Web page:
Sound Isolation – What is it?
Have you heard someone use the term “sound-proofing”? Many times it is used in a general sense to mean any kind of acoustic treatment. Sound Isolation, or making a room “sound-proof,” can be a complicated, time-intensive, and expensive process. Frequently, we find it’s important to remind people that acoustic wall panels (made by Auralex or any other manufacturer) are not designed to stop the transfer of sound in a room.
You Deserve Good Treatment… And So Does Your Room!
Think about a completely empty room: the sound is echo-y, loud, and can be downright unpleasant. This harshness is caused by the sound waves reflecting off of the wall surfaces, ceiling, and floor. The effect is amplified when the surfaces are made from hard or extra reflective materials like; plaster, concrete, glass, etc. For example, consider the industrial-chic look that is popular for restaurants, bars, and breweries right now. Although is it cost-effective and creates an interesting vibe, these materials are unfortunately very bad for sound quality.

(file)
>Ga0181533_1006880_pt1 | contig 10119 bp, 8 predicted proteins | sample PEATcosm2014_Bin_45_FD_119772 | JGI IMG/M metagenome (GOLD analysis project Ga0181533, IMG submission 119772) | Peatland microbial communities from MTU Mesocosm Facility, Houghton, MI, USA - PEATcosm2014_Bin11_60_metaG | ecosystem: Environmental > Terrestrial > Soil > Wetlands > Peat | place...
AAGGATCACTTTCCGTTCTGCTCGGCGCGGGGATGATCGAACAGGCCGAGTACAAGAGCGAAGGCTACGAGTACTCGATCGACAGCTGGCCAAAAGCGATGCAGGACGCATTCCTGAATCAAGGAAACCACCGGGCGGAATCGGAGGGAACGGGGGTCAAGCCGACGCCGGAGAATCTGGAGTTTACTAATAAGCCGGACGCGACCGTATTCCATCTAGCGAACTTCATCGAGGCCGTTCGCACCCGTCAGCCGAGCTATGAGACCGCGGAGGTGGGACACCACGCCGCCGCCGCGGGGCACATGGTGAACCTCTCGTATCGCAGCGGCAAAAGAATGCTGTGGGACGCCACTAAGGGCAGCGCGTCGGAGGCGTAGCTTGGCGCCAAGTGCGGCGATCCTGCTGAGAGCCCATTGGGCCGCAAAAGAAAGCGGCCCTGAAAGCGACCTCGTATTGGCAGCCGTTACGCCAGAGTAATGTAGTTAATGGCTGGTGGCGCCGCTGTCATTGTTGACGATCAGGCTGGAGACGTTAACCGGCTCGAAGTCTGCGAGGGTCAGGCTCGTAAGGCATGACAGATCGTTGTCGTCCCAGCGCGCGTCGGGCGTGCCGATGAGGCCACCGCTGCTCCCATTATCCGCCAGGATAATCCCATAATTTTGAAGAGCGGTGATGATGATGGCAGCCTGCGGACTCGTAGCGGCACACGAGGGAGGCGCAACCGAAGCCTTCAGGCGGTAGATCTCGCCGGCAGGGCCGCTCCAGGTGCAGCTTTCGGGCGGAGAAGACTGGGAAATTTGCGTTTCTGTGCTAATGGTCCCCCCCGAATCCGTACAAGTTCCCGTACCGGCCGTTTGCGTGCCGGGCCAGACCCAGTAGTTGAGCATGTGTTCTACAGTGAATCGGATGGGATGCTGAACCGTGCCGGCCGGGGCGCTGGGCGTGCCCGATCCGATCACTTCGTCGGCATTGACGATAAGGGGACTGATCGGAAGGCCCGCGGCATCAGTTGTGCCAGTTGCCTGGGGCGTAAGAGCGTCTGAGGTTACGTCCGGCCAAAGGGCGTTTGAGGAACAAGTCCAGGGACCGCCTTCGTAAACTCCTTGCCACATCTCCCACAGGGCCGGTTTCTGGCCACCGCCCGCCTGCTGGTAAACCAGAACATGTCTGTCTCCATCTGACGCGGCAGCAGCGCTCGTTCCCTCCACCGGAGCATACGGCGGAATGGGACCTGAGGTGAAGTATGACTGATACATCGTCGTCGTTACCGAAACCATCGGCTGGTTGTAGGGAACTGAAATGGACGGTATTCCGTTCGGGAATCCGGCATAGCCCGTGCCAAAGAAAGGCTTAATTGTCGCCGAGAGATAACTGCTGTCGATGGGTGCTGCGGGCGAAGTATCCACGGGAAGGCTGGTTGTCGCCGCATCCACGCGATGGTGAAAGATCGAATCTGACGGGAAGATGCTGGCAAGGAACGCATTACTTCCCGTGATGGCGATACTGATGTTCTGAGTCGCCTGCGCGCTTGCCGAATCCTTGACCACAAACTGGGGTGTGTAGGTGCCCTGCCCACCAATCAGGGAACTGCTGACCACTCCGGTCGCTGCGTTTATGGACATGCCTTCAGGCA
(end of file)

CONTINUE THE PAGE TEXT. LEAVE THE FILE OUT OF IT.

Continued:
The Difference Between Sound Isolation and Absorption
Acoustic wall panels, no matter the core material, are used to help improve the sound INSIDE a room. This material helps absorb sound waves and prevents them from causing slap back echo and reverb in a small room. This problem mostly occurs with high and mid-level frequencies, so acoustic wall panels are typically 1″-4″ thick to target this range of frequency. In many residential rooms, Bass (low frequency) usually becomes an issue simply because the room isn’t large enough. When a room is too small it makes it difficult for sound waves to fully develop and this produces problems like “boominess,” bass build-up, or even the cancellation of certain frequencies. When a room is small and untreated, it is often noticeably sonically inaccurate, even to untrained ears.
Looking for more information?
- See an overview of the construction process with our Sound Isolation Materials Quick Guide
- Read our complete Studio Isolation Guide: Acoustics101
- Questions? Contact Us